Student nurses need better understanding of poverty-stricken patients

December 01, 2004

Nursing students need a broader understanding of how social conditions influence the health of people living in poverty if they are to provide sensitive care, and more importantly, work toward community and policy solutions to poverty, says a new study done in part by the University of Alberta.

A survey of student nurses, conducted by the University of Alberta along with McMaster University and Dalhousie University, showed that while most of the students understand that poverty decreases access to resources and conditions that facilitate good health, they also believe they have limited exposure to poverty through their academic courses. The results are published in the Journal of Advanced Nursing.

While the students are taught in class about the issues surrounding poverty, they sometimes have difficulty grasping the dynamics and complexities of it, said Dr. Linda Reutter, a professor of nursing at the University of Alberta, and one of the lead authors on the study.

"Many people do not really understand the societal factors that contribute to the causes and effects of poverty. It is not uncommon to encounter negative attitudes toward the poor, even in our classes. There are a lot of myths and stereotypes. Nurses--and other health care workers--may blame the poor for their situations. They may say that poor people do not spend their money wisely, when they don't understand that some behaviours, such as smoking for example, might be coping strategies to manage the stress experienced by the poor in their daily lives," Dr. Reutter said.

Misconceptions about poverty that lead to insensitive care may prevent the poor from seeking the help they require from front-line health-care workers, according to Reutter and her fellow researchers. "They don't feel the worker really understands where they are coming from."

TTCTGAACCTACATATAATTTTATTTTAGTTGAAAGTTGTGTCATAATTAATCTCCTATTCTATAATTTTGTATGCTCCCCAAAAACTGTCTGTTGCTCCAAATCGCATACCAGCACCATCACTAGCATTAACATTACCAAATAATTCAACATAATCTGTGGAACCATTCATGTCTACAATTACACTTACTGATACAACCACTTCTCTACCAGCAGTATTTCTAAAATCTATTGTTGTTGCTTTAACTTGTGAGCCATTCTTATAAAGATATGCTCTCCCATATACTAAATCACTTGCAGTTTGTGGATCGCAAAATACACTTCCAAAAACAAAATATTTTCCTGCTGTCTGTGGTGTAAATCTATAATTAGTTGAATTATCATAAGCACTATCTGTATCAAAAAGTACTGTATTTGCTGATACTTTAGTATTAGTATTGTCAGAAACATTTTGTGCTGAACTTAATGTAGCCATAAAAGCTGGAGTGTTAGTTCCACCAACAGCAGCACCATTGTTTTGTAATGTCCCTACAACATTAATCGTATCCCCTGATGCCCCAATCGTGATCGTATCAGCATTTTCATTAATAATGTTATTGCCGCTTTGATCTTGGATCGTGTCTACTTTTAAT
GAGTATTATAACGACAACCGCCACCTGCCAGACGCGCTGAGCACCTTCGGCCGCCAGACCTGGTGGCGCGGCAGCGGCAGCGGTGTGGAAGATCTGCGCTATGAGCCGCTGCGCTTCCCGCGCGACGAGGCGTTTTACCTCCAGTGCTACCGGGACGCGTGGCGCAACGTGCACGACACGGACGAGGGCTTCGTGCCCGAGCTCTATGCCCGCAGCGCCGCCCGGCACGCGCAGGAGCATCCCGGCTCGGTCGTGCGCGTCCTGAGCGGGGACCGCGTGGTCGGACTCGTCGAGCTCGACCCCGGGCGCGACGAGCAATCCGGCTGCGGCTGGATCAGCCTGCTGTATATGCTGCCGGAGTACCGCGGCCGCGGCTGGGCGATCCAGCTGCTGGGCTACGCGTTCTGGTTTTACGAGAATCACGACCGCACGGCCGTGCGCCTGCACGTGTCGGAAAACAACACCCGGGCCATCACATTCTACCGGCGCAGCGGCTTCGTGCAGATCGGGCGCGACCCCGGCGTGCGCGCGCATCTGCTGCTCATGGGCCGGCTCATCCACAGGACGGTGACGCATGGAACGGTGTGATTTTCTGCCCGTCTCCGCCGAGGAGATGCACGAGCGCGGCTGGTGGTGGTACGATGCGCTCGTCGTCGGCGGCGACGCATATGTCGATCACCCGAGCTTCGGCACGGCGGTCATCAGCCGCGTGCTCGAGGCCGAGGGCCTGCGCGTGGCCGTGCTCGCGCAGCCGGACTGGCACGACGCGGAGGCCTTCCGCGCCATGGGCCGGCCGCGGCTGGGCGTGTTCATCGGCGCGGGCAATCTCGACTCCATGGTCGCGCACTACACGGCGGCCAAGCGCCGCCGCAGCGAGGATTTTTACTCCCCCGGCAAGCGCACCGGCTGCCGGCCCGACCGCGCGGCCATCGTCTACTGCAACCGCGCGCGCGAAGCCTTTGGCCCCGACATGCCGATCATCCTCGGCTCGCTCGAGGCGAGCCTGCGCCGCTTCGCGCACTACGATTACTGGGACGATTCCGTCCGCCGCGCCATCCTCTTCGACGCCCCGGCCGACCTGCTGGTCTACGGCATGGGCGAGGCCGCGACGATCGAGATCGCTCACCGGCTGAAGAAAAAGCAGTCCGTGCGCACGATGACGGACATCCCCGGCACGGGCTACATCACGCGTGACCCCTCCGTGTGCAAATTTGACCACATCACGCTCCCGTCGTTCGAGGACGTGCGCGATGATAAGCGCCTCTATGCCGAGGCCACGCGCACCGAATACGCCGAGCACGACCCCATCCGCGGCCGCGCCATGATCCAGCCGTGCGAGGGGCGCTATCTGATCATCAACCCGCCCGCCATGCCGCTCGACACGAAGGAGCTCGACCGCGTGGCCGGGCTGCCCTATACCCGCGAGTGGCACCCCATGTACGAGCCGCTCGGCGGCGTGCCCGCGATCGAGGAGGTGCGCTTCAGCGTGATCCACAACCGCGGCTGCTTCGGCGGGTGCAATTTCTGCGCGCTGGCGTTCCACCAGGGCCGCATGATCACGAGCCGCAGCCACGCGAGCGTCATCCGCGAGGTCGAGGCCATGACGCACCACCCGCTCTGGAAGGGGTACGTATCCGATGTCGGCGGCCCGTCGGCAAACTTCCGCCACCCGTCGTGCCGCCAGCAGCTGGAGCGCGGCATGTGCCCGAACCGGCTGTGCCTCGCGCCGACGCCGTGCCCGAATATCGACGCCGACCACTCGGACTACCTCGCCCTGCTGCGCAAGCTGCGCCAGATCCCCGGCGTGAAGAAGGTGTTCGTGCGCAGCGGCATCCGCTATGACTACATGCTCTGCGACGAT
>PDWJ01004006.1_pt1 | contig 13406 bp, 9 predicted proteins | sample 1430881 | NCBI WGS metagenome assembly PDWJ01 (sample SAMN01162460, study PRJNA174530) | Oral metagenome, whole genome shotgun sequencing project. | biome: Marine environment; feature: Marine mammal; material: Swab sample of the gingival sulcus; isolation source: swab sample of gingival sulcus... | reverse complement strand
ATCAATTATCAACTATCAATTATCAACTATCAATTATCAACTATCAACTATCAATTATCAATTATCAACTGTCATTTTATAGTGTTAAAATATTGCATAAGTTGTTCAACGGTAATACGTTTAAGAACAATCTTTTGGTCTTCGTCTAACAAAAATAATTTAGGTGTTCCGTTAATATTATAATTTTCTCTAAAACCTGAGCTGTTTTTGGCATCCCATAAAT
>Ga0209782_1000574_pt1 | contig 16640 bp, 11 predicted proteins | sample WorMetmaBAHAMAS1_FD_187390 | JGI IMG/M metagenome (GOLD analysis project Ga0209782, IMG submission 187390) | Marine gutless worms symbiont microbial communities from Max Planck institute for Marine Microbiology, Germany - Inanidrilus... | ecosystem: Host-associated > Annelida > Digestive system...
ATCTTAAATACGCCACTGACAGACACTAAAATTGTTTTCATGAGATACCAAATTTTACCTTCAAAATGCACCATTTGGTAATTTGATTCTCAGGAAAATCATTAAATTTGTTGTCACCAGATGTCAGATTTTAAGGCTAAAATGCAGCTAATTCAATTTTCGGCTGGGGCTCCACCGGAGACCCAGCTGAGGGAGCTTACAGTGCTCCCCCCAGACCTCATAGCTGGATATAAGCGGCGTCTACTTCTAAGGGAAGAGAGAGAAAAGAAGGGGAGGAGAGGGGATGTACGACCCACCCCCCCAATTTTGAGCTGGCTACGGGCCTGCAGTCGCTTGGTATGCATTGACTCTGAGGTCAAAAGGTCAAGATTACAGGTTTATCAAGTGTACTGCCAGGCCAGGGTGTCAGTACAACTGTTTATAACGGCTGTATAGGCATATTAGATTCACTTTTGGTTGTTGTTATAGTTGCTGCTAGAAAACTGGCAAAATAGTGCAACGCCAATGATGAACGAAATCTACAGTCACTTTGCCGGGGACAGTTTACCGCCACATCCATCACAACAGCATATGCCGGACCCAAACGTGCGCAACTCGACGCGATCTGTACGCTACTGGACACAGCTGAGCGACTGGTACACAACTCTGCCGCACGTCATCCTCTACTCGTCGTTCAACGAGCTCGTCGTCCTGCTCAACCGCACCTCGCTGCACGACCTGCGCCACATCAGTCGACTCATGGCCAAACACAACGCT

The 59-question survey of 740 basic baccalaureate nursing students was conducted in the three universities in 2000. The results showed, among other things, that only 13 per cent of the students had ever lived in a poor neighborhood and only 7 per cent had ever received social assistance. When asked about their main source of information on poverty, about one-third identified the news media, with 18 per cent citing academic courses. The students felt they had limited exposure to poverty through their coursework, and believed there should be a greater emphasis on exploring its influence on health, particularly the societal factors that contribute to poverty and its negative influence on health.

The survey also revealed that those students who had more positive attitudes toward the poor were more likely to believe that societal, rather than individual factors accounted for the health effects of poverty. Coursework related to poverty also contributed.

The study recommends that nursing students should have opportunities not only to work with those living in poverty, but also to take part in initiatives at the community and policy levels.

"They should have some practical placements where they are working with people who are trying to do something about poverty at a societal level. They should be exposed to organizations who advocate for public policy that is more likely to decrease poverty and its negative effects on health," Reutter said.

Currently, 14 per cent of Canadians live in poverty, with much higher rates for groups like single parent mothers, older women, immigrants and Aboriginals. In addition, poverty is now considered by the World Health Organization to be the most influential determinant of health, the study noted.
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University of Alberta

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